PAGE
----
White rectangular signs are typically used for direction signs on non-primary routes, e.g., parking and local facilities. They are also used in conjunction with warning signs in order to give road users more information.

Short and long stay parking road sign Directions to payphone End of road works road sign
Directions to short/long stay parking places Directions to a public telephone End of roadworks and temporary speed limits
© Crown copyright (Open Government Licence)

Brown rectangles

Brown rectangles are used to indicate tourist destinations to road users—telling them which junction to turn into or how far away the destination is. These signs are usually separate from main direction signs. They’ll usually come with the name of the destination and a picture that indicates what kind of tourist attraction it is.

Tourist attraction at side of carriageway road sign Multiple tourist attractions road sign Directions to tourist attractions
Sign for tourist attractions at the side of the main carriageway Road sign indicating multiple tourist attractions Sign indicating directions for and distance to local tourist attractions
© Crown copyright (Open Government Licence)

Yellow rectangles

Yellow rectangles are commonly used to provide road users with information about current or future roadworks—indicating where the roadworks are taking place, when work begins and what delays might be like. Road users will then know to use alternative routes, or to give themselves extra time when travelling on these routes.

Road works on motorway road sign Road works start date road sign Road works delays road sign
Sign indicating roadworks between junctions Start date for roadworks Sign indicating how long delays will last
© Crown copyright (Open Government Licence)

✓ Exceptions

As with every rule in life, there are a few exceptions to the shape and colour rules that we’ve discussed so far with road signs. These are often used so that a sign is so distinctive that a motorist will have no doubt over its meaning, such as the red octagonal stop sign.

Stop road sign National speed limit road sign Tram speed limit road sign No stopping road sign
Stop before crossing the line and check the way is clear before entering road The national speed limit applies here Speed limit sign for tram drivers (km per hour) No stopping, not even to pick up or drop off passengers 
© Crown copyright (Open Government Licence)

✓ Traffic lights

Traffic lights are very easy to understand. Their sequence is as follows:

  • Red (stop)
  • Red and amber (prepare to move)
  • Green (go)
  • Amber (stop unless it isn’t safe to do so)

If you spot a green arrow light (otherwise known as a filter) instead of the standard green light, this means that you should move in the direction it tells you to. If there’s a filter light and a standard green light, it means that you can go in the direction of the arrow (if it’s lit up), even if the main light is on red. Obviously, you have to make sure that oncoming traffic has stopped, or that the way is clear, before moving.

You might also spot a set of twin red traffic lights, usually found at level crossings and bridges, which indicate that you need to come to a stop when they’re flashing.

Know your traffic signs

Though we’ve walked you through the different shapes and colours of road signs that you’ll encounter when behind the wheel, that’s only really the tip of the iceberg. Before you proceed onto our mock tests (let alone go in for your theory test), you will need to make your way through the ‘Know Your Traffic Signs PDF‘. This walks you through all of the road and traffic signs that you might come across when driving.

Once you’re done with that, try out our mock tests below. If you want to really make sure that you’ve memorised the signs, try printing some out and getting someone to test you!


Example questions featured image

Multiple-choice questions

Now that you’re more familiar with road and traffic signs, it’s time to put your mettle to the test! The multiple-choice section of the theory test is made up of 50 questions and there’s a good chance that a handful of these questions will involve you identifying road and traffic signs. So, to help you get a rough idea of how well you know the topic, we’ve created a quick road and traffic signs quiz below!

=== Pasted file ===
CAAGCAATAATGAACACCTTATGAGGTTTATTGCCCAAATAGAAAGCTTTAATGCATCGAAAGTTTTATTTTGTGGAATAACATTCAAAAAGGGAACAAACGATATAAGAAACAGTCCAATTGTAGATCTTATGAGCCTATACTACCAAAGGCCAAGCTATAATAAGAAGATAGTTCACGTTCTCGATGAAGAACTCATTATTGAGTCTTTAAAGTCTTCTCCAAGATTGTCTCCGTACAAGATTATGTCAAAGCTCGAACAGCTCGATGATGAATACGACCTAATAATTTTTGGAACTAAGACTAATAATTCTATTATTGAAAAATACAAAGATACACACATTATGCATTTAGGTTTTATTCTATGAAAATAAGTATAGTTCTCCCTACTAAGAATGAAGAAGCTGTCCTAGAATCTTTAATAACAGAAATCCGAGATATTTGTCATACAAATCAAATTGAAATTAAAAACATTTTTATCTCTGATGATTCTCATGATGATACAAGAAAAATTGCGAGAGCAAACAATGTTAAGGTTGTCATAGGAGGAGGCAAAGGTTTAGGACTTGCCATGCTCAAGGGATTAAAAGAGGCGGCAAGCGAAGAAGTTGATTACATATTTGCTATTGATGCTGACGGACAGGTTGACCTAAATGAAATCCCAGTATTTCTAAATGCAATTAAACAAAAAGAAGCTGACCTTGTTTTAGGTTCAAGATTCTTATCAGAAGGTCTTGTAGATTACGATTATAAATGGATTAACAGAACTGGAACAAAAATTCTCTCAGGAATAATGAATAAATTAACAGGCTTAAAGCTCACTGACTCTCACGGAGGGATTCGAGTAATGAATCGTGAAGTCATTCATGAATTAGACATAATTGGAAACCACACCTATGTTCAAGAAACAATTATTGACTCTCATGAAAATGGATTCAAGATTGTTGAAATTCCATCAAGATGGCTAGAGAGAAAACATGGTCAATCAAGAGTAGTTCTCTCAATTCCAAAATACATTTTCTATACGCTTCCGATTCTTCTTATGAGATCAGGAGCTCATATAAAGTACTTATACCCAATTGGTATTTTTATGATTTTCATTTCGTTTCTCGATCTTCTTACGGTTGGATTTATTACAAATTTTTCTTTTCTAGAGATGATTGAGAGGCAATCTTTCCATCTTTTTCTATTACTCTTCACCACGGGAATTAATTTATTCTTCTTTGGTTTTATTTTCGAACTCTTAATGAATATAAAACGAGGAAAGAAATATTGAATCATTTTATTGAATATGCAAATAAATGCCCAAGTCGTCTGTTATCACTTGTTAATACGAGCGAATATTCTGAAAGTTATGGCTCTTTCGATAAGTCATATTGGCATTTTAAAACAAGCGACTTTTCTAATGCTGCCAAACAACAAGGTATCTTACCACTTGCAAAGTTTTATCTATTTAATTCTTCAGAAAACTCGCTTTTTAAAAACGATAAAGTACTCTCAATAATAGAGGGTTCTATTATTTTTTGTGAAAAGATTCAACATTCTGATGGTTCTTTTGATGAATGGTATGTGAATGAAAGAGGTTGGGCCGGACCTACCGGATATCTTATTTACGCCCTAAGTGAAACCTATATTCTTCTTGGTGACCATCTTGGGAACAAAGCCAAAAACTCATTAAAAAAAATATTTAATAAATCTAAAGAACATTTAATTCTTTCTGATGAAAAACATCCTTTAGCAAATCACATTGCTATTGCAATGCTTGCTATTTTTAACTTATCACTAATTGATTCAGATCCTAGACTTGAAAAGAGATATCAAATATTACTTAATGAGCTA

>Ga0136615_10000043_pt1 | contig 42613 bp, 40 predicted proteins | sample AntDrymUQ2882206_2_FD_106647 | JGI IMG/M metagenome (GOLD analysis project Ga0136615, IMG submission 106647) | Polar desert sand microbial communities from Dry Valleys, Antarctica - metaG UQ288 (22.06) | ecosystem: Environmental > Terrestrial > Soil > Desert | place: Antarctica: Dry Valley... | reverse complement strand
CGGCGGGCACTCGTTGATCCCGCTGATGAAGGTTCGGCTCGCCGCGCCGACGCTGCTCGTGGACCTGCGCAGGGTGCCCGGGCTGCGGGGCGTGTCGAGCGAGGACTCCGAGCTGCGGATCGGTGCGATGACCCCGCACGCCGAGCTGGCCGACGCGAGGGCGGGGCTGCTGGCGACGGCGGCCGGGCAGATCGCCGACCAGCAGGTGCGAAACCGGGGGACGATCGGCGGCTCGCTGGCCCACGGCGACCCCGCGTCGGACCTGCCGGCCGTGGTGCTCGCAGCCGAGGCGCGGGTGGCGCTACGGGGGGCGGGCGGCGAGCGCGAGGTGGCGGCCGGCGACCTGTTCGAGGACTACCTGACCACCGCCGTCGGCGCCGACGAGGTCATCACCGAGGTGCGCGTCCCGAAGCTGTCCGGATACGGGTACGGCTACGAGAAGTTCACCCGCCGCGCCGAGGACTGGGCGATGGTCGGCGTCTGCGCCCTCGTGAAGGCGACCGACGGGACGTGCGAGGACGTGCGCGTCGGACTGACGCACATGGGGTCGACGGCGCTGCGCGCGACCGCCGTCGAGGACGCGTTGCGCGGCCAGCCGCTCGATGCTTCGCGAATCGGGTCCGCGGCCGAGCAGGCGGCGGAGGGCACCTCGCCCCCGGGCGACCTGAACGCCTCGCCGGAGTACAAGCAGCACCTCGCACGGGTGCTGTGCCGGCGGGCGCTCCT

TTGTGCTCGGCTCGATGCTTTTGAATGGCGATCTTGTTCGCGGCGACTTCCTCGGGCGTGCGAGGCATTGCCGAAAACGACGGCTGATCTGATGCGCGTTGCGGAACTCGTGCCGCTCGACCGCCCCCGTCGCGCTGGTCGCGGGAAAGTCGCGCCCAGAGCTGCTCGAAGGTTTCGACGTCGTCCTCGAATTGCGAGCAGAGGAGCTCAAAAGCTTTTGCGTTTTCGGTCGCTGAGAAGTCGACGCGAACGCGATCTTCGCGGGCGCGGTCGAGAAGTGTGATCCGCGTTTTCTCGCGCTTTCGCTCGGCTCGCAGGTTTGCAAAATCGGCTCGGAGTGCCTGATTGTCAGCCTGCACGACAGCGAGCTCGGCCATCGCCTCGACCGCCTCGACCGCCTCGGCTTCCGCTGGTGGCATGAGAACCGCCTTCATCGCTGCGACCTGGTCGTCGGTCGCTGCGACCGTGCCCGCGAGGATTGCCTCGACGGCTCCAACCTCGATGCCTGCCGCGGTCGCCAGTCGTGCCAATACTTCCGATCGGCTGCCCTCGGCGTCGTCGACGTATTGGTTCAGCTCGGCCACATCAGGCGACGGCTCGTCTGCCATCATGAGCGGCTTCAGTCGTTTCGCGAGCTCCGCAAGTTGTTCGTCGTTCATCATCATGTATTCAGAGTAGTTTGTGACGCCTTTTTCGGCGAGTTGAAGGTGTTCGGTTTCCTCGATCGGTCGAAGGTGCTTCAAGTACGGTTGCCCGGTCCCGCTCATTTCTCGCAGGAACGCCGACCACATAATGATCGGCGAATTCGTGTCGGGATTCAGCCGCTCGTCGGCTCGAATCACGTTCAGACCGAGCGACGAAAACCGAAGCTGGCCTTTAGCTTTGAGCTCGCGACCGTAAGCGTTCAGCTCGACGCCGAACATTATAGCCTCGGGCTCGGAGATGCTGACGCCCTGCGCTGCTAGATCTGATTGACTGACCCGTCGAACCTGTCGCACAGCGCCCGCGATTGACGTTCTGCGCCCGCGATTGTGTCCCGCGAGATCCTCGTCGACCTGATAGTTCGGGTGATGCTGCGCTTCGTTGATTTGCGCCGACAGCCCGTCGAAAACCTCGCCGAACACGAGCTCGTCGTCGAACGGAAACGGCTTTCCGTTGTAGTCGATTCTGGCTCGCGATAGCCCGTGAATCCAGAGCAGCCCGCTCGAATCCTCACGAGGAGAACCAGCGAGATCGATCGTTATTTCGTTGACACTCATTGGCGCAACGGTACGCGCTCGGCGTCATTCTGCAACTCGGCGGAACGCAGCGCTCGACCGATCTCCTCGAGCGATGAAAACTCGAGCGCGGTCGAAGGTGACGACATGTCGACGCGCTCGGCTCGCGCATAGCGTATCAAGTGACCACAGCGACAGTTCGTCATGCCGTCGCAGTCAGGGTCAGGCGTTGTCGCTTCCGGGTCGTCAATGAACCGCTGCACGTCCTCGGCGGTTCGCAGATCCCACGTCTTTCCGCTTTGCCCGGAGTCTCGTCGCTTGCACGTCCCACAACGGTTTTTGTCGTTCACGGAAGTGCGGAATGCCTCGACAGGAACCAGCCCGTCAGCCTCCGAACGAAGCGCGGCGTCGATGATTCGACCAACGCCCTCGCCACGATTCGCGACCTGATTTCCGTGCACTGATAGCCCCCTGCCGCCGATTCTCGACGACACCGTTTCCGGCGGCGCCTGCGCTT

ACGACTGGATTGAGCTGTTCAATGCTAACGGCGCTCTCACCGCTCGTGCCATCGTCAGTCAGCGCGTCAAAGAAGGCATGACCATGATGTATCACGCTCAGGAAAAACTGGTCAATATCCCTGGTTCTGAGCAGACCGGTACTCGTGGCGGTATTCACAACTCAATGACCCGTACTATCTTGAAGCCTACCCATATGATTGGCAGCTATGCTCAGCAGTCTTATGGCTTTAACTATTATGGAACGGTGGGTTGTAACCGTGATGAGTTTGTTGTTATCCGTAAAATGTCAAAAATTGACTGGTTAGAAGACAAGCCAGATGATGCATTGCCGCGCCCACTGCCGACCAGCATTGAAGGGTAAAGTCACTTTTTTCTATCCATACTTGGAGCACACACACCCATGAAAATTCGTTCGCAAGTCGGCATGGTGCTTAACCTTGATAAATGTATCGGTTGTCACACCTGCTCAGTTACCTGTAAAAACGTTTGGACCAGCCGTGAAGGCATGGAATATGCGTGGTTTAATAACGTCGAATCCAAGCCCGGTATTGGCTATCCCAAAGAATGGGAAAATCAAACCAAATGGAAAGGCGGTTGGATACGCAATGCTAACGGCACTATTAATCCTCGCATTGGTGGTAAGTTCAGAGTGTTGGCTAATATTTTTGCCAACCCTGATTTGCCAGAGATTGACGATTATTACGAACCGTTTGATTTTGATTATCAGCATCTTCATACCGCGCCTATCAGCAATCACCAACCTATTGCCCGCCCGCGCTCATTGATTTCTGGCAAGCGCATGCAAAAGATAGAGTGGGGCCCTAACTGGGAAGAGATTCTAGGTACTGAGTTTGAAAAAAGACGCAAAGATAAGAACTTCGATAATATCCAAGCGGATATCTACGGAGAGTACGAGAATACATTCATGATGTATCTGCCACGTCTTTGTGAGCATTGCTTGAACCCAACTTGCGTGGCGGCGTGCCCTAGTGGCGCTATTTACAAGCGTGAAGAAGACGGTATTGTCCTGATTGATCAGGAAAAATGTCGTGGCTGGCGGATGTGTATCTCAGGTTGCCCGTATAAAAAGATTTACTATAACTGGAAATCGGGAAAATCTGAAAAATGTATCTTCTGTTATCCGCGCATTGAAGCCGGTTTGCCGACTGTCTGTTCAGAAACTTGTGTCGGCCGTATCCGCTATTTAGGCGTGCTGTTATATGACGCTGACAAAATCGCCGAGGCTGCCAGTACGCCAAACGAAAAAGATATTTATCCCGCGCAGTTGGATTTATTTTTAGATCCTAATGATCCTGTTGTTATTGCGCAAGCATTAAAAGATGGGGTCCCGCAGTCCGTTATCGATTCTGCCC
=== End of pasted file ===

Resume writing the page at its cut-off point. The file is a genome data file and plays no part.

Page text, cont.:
Let us know how many questions you got right in the comment section below!

Case studies

It’s not enough to just have this theory test knowledge in your head, you also need to be able to apply it to real-life situations. That’s why the DVSA include a video case study at the end of the multiple-choice section. You’ll watch this clip and then answer three questions about it—figuring out what course of action the driver should take or how they should react to a situation. Below, we’ve created five written case studies involving road and traffic signs, to give you an idea of what to expect.

Let us know how many questions you got right in the comment section below!


How to revise road and traffic signs

Two stacks of books, one taller than the other, each with a car on top, floating in clouds

Bravo! You’ve made it to the end of our eighth theory test topic! Now that you’ve gone through our breakdown of road and traffic signs, and worked your way through the Know Your Traffic Signs PDF, you should be able to accurately identify signs on the road and know what actions you need to take. To really make sure that you’ve grasped the topic, however, you should test your skills against these tests:

Looking for something more fun? Try out PassMeFast’s Sorted game! The aim is to identify which road signs are real and which ones are fake. Let us know what score you get in the comments!

You should aim to revise for the theory test every day if you can, even if it’s just for ten minutes or so. If you have the time, we’d recommend creating a revision schedule and making your way through our ultimate theory test revision resources guide. Put in the work and it will pay off!

If in doubt, start with the Highway Code, which provides vital road information and rules. We advise buying resources like the official DVSA handbook or the AA theory test book. They both contain official DVSA questions with answers. Revise them thoroughly—they could show up on your test.


Looking for more? Check out our other theory test topic breakdown instalments:

By Bethany Hall

Whether you’re a learner or a pro driver, Bethany is here to help. From defensive driving to the Highway Code, she’ll tell you everything you need know about driving. If she’s not on the road, you’ll probably find Bethany with her head in a book or binge-watching the latest TV show.